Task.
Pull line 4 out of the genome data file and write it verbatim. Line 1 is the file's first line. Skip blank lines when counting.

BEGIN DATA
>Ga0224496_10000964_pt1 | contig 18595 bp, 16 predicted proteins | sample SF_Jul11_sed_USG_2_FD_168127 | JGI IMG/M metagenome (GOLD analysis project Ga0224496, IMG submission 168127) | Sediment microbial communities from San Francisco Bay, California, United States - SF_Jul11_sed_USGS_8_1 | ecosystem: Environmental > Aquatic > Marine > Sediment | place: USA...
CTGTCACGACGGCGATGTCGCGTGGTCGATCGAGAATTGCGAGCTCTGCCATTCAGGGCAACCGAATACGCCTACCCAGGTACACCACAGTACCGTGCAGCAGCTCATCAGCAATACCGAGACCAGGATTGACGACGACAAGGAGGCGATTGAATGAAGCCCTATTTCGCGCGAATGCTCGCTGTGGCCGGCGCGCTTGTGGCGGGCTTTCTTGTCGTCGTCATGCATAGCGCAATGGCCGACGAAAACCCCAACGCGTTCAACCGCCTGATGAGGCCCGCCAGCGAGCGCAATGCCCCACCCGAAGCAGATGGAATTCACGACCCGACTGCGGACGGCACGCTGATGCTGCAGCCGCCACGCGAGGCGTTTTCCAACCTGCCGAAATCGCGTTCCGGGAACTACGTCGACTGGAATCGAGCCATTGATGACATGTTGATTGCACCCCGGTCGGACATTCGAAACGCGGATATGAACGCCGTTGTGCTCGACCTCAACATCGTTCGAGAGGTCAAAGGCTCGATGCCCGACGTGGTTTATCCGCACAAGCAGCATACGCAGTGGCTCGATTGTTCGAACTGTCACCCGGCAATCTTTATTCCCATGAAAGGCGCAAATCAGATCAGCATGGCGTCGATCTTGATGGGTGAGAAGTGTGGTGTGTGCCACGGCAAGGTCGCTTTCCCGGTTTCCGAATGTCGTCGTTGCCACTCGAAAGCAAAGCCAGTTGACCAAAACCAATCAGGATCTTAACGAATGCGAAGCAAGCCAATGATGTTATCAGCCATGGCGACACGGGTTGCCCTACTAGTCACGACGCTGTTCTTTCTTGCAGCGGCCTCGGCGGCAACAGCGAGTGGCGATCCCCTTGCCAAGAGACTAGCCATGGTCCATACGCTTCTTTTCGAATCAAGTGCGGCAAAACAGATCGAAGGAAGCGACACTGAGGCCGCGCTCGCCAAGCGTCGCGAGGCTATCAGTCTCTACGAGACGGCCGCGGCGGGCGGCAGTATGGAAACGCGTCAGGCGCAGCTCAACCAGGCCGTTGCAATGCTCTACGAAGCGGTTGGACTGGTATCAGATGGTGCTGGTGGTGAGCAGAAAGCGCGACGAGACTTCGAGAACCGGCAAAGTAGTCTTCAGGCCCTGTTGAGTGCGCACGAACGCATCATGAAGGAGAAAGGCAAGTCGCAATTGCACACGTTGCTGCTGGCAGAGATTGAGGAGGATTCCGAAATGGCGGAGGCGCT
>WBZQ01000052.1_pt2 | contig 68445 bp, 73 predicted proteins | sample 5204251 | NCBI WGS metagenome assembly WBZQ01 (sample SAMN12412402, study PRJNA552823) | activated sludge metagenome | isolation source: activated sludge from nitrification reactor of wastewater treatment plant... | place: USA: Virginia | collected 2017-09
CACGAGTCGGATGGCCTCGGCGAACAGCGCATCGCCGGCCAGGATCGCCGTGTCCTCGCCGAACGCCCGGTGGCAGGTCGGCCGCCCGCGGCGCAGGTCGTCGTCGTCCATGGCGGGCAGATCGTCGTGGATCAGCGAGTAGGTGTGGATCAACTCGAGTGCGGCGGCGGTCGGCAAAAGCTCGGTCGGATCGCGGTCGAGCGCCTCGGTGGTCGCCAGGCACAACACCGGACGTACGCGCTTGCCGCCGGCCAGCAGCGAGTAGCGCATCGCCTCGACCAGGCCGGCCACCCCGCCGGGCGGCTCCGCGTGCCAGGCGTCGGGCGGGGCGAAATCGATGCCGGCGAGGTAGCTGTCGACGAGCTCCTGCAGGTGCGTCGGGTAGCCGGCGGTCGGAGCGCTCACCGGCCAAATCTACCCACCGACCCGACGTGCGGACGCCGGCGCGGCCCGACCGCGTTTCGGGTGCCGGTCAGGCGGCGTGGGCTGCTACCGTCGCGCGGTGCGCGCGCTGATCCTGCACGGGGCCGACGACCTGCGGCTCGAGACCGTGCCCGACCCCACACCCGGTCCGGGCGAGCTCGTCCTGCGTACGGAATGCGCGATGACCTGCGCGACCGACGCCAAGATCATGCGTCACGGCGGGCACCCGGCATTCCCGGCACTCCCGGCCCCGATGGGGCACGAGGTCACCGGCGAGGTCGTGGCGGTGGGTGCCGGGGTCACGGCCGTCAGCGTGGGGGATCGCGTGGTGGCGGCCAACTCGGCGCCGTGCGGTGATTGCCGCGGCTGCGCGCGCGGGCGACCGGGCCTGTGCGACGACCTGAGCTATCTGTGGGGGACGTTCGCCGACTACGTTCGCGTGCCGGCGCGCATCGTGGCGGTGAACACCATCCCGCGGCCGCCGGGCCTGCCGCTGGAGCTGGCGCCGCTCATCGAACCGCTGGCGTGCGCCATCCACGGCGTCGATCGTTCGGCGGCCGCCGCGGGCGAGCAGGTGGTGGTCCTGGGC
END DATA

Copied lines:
CACGAGTCGGATGGCCTCGGCGAACAGCGCATCGCCGGCCAGGATCGCCGTGTCCTCGCCGAACGCCCGGTGGCAGGTCGGCCGCCCGCGGCGCAGGTCGTCGTCGTCCATGGCGGGCAGATCGTCGTGGATCAGCGAGTAGGTGTGGATCAACTCGAGTGCGGCGGCGGTCGGCAAAAGCTCGGTCGGATCGCGGTCGAGCGCCTCGGTGGTCGCCAGGCACAACACCGGACGTACGCGCTTGCCGCCGGCCAGCAGCGAGTAGCGCATCGCCTCGACCAGGCCGGCCACCCCGCCGGGCGGCTCCGCGTGCCAGGCGTCGGGCGGGGCGAAATCGATGCCGGCGAGGTAGCTGTCGACGAGCTCCTGCAGGTGCGTCGGGTAGCCGGCGGTCGGAGCGCTCACCGGCCAAATCTACCCACCGACCCGACGTGCGGACGCCGGCGCGGCCCGACCGCGTTTCGGGTGCCGGTCAGGCGGCGTGGGCTGCTACCGTCGCGCGGTGCGCGCGCTGATCCTGCACGGGGCCGACGACCTGCGGCTCGAGACCGTGCCCGACCCCACACCCGGTCCGGGCGAGCTCGTCCTGCGTACGGAATGCGCGATGACCTGCGCGACCGACGCCAAGATCATGCGTCACGGCGGGCACCCGGCATTCCCGGCACTCCCGGCCCCGATGGGGCACGAGGTCACCGGCGAGGTCGTGGCGGTGGGTGCCGGGGTCACGGCCGTCAGCGTGGGGGATCGCGTGGTGGCGGCCAACTCGGCGCCGTGCGGTGATTGCCGCGGCTGCGCGCGCGGGCGACCGGGCCTGTGCGACGACCTGAGCTATCTGTGGGGGACGTTCGCCGACTACGTTCGCGTGCCGGCGCGCATCGTGGCGGTGAACACCATCCCGCGGCCGCCGGGCCTGCCGCTGGAGCTGGCGCCGCTCATCGAACCGCTGGCGTGCGCCATCCACGGCGTCGATCGTTCGGCGGCCGCCGCGGGCGAGCAGGTGGTGGTCCTGGGC